Anyone out of diapers at the turn of the millennium remembers the month-long saga that closed the 2000 Presidential election. A major recount dispute in Florida delayed the outcome of the race between George W. Bush and Al Gore, ultimately forcing the Supreme Court to step in and effectively decide the winner. During the 2012 campaign, with the race between Barack Obama and Mitt Romney neck and neck for much of the fall, there was fear that a close tally might precipitate “another Florida” and throw the electoral process into chaos.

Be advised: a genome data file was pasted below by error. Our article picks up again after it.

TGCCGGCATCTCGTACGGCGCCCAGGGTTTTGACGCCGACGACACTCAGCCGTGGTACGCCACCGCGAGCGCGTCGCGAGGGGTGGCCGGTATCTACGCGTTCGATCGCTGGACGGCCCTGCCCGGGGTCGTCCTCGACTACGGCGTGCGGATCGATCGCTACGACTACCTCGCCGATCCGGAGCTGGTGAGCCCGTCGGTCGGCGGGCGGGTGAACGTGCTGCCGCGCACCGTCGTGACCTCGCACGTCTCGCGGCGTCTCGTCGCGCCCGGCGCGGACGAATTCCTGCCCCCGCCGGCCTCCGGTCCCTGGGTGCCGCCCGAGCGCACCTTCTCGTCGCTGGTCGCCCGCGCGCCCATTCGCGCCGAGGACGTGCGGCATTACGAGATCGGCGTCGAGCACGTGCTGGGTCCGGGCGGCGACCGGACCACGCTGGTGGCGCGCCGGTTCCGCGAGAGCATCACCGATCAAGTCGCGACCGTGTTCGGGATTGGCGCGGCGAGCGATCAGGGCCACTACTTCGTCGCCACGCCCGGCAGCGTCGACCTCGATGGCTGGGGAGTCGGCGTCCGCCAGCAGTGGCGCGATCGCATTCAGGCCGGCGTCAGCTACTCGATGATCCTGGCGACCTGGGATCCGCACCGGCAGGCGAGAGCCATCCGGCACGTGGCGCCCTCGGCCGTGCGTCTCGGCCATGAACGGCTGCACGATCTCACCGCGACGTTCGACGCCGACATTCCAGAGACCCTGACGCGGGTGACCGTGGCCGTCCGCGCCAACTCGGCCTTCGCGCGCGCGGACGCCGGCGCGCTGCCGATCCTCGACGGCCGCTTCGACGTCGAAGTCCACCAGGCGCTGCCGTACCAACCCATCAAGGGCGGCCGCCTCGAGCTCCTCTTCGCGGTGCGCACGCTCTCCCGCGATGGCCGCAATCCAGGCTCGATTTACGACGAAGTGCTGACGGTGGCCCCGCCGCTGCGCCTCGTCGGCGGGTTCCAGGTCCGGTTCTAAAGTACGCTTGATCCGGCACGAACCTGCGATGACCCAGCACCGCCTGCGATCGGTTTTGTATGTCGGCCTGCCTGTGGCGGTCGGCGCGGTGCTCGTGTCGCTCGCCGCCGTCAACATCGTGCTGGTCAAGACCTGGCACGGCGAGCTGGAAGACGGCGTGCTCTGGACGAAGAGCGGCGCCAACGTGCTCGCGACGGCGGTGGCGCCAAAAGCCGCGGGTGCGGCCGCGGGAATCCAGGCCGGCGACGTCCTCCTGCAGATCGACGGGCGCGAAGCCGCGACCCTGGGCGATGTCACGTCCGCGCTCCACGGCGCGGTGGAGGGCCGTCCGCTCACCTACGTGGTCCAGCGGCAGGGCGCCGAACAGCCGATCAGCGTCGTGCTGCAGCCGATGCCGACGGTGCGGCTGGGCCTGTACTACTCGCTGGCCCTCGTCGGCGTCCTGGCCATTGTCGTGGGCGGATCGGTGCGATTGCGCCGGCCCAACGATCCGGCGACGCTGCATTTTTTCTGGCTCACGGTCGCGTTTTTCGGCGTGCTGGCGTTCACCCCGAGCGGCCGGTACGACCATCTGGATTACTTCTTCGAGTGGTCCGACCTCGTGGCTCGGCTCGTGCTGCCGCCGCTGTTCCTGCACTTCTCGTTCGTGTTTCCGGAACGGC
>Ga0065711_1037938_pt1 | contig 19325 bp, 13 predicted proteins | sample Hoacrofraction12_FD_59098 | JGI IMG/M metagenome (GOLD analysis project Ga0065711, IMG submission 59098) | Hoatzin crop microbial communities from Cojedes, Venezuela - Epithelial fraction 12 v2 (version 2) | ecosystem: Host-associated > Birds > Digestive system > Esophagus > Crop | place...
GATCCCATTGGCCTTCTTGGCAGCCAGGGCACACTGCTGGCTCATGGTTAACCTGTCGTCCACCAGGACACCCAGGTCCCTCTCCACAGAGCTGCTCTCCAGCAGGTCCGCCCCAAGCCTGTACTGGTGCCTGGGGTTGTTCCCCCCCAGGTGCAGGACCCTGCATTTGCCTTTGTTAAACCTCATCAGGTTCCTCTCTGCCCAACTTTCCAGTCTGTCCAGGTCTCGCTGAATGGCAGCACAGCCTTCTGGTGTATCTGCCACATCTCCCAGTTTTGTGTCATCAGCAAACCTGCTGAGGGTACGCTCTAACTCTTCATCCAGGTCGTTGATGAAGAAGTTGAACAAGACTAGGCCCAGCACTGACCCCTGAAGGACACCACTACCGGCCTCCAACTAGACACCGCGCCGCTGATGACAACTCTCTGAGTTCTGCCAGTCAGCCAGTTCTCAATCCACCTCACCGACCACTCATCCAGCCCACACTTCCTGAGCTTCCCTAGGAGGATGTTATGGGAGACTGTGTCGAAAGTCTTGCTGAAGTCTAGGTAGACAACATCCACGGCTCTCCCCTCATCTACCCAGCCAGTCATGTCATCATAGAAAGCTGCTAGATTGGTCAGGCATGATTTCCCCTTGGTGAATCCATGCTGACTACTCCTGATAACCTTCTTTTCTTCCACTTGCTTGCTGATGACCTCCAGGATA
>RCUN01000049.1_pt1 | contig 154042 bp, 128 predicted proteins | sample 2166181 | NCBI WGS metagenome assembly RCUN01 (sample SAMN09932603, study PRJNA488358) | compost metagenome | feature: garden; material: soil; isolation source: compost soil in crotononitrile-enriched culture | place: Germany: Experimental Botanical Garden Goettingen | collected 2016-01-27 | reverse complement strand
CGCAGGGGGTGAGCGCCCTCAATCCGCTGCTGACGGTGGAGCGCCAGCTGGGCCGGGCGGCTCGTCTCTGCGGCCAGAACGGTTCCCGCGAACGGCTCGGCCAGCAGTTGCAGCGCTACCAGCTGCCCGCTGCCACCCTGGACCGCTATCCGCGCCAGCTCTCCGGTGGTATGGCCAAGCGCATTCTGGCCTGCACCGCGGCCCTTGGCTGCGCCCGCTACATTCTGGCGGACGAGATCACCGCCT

In the end, President Obama won enough electoral votes elsewhere for Florida’s tally not to affect the result. And a good thing, too, because the final numbers didn’t come out in the Sunshine Sate for four days. On Saturday, Nov. 10, the Associated Press finally declared Obama the winner of Florida’s 29 electoral votes. But by that point, the rest of the nation had moved on. It was a bad year for Florida’s electoral procedures in general, as Gov. Rick Scott sough to purge non-citizens from the state’s voting rolls, leading to lawsuits and counter-suits by citizens who were erroneously disenfranchised. Early voting was also a mess, with people waiting in line for as long as nine hours and then there were long lines on election day as well. But since Florida did not prove decisive in 2012, the rest of the country, thankfully, could turn their focus elsewhere.
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